In a 1980 interview with WFSU, Dr. James Hudson, the chaplain at Florida A&M University at the time, said he believed “the church has historically represented, in the Black community, more facets of community life than any other organization.”
Hudson worked with Bethel Missionary Baptist Church’s Rev. C.K. Steele to rally the Black community to the Tallahassee boycott cause in 1956. In a 1979 interview with WFSU, Steele talked about leading Bethel during boycott. That church served as the community gathering place.
“We called a meeting of leaders. We appointed a committee to go see the city manager and the manager of the bus company, to see if we could get some understanding, which we did not get,” he said.
Steele says the local boycott wouldn’t have happened without the leadership of FAMU students—who started it after being inspired by the boycotts in Montgomery, Alabama. Local Black churches like Bethel later got involved.
“We reported at a mass meeting that night, at which time they [attendees] voted to come off the buses, which demanded some kind of organization. [The] NAACP had been banned in Alabama, and so there was a fear that it would be banned in Florida. So, they [local clergy] decided to organize a new organization called the Inter-Civic Council and I was elected as its first president.”
One of Steele’s sons, Henry Marion Steele, was a boy when the meeting happened in 1955. In a 2013 interview with WFSU, the younger Steele described what it was like to be there. Hundreds of city residents attended the first meeting.
“The church was packed,” he said. “No parking spaces on the lot or around the block anywhere. Cars were everywhere, and people [were] almost hanging out the windows, so to speak. But at that meeting they elected their offices, at which time they elected my father president.”
Steele said of his father, C.K., “My dad was a very dedicated and sincere person, and he was forceful, he was dynamic, he was humble. He was the right person to negotiate.”
Though the Tallahassee Bus Boycott received less attention than other desegregation protests, it played a significant role in influencing the very early stages of the broader civil rights movement, and at the forefront of it was the church.
Black religious leaders’ involvement in the fight for racial justice was widespread, says Florida-based historian Gregory Padgett.
“Martin Luther King was an exceptional African American religious leader, but he was not unusual. There were a lot of them.”
Padgett is a historian at Eckerd College in Saint Petersburg. He earned a Ph.D. in history at Florida State University. While at FSU Padgett attended Bethel Missionary Baptist Church, where C.K. Steele was his pastor.
“The only institution in which African Americans had in total control was the church. And so African American ministers had an autonomy that other folk did not have,” Padgett said.
In the 1950s most of Tallahassee's African American residents lived in poverty. Padgett says ministers were able to operate independently from the city's economic system because they had the financial support of their congregations. He wrote about that period in the book, “Sunbelt Revolution.”
“In my little article, there was the talk of the tripartite—three kinds of legged forms of oppression: economic, personal and political. And because they did not look to outside forces for their income, African American ministers were sort of immune from that.”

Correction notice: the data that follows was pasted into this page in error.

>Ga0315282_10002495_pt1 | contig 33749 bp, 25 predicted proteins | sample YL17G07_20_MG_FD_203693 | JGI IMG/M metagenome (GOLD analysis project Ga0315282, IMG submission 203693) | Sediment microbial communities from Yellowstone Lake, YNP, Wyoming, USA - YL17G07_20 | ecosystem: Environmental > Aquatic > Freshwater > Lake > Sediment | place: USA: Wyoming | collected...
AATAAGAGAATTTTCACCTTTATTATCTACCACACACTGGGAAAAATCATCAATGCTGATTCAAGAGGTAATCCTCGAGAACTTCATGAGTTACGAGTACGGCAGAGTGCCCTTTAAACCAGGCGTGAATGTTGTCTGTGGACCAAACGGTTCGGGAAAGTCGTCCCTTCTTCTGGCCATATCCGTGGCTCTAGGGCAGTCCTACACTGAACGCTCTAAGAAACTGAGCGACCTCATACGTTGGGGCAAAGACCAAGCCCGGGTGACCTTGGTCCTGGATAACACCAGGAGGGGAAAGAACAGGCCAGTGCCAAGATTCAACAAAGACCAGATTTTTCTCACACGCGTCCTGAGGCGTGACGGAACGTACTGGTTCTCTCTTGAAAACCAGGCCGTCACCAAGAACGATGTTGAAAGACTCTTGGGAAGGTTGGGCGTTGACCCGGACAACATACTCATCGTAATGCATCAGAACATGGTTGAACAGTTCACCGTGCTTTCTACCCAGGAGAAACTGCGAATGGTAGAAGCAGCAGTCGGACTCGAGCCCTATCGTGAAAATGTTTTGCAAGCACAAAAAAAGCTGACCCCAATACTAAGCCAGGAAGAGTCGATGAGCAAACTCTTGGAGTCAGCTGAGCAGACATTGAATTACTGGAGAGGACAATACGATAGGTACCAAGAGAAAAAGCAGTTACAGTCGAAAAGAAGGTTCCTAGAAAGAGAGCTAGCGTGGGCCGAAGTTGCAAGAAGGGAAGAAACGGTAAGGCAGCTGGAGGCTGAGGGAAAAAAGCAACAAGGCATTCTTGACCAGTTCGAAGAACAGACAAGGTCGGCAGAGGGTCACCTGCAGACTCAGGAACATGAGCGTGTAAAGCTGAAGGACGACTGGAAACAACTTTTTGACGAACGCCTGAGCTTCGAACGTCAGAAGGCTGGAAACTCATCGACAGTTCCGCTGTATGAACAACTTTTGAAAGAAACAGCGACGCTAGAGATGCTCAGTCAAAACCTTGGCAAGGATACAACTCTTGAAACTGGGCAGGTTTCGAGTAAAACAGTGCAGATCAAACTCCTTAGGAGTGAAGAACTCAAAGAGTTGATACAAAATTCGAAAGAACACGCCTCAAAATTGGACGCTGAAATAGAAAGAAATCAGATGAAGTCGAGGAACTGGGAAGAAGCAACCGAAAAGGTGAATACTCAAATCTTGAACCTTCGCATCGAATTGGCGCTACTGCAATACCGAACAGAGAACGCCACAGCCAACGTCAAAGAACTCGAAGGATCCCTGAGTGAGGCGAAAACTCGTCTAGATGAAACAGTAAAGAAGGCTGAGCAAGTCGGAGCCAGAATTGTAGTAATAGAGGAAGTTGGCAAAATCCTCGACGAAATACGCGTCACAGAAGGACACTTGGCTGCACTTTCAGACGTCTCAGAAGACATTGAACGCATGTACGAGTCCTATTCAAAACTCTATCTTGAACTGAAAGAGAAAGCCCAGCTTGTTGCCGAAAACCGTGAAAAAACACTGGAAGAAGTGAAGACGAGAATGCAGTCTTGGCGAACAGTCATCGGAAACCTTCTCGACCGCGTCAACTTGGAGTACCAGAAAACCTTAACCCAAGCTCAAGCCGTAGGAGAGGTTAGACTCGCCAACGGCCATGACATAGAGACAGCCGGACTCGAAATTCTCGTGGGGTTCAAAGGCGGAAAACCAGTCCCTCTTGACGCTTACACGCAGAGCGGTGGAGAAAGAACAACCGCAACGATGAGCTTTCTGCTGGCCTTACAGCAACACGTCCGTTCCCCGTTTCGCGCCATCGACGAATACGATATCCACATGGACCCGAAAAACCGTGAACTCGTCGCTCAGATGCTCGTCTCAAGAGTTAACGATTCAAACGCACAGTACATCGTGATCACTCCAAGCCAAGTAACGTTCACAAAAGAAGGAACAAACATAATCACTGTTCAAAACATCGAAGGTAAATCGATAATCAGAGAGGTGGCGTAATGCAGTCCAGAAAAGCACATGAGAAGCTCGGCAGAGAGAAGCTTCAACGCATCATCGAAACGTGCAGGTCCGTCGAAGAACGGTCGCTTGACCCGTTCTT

That economic independence coupled with its unique founding would enable the Black church to provide an anchor to the civil rights movement
The Black church is a place where “people who have been dirtied, where they can affirm themselves, where they can affirm their humanity,” said Yale’s Drake.
“That's a very revolutionary idea, particularly when you're in a context where Black people are called everything but human. So here, we can go to a space where we're being taught that we're somebody. We can go to a space where we're taught that we're God's children, that we have value [when] the world is calling you is completely wrong.”
Today, a new movement has emerged—one that has taken aspects of the civil rights movement and is pushing it beyond race, and away from the church. It is the Black Lives Matter movement and Padgett says “it’s not the context the we are accustomed to or the civil rights movement in the way we learned to recognize it.”
Ten years ago, a 17-year-old Black teen was shot and killed in a Sanford, Florida neighborhood. He’d been followed home by a self-appointed neighborhood watchman who was suspicious about why Trayvon Martin would be walking down the street. When George Zimmerman was found not guilty of killing Martin, protests across the country broke out. Eight years later, #BlackLivesMatter would become an anthem when George Floyd was murdered by a police officer—setting fire to long simmering racial and social fault lines.
But this time, unlike the civil rights movement, the protests had new faces: a broad and multiracial coalition of young people, women, LGBTQ, Black, white, and brown. Together protesting, marching, and calling out the social inequities that go beyond race, all while the Black church, accustomed to leadership, found itself playing catch-up. Padgett cites the work of Robert Brisbane, a former historian and social scientist at Morehouse College, who wrote about the early civil rights movement and captured the cyclical nature of racial justice movements in his book “Black Activism: Racial Revolution in the United States, 1954-1970.”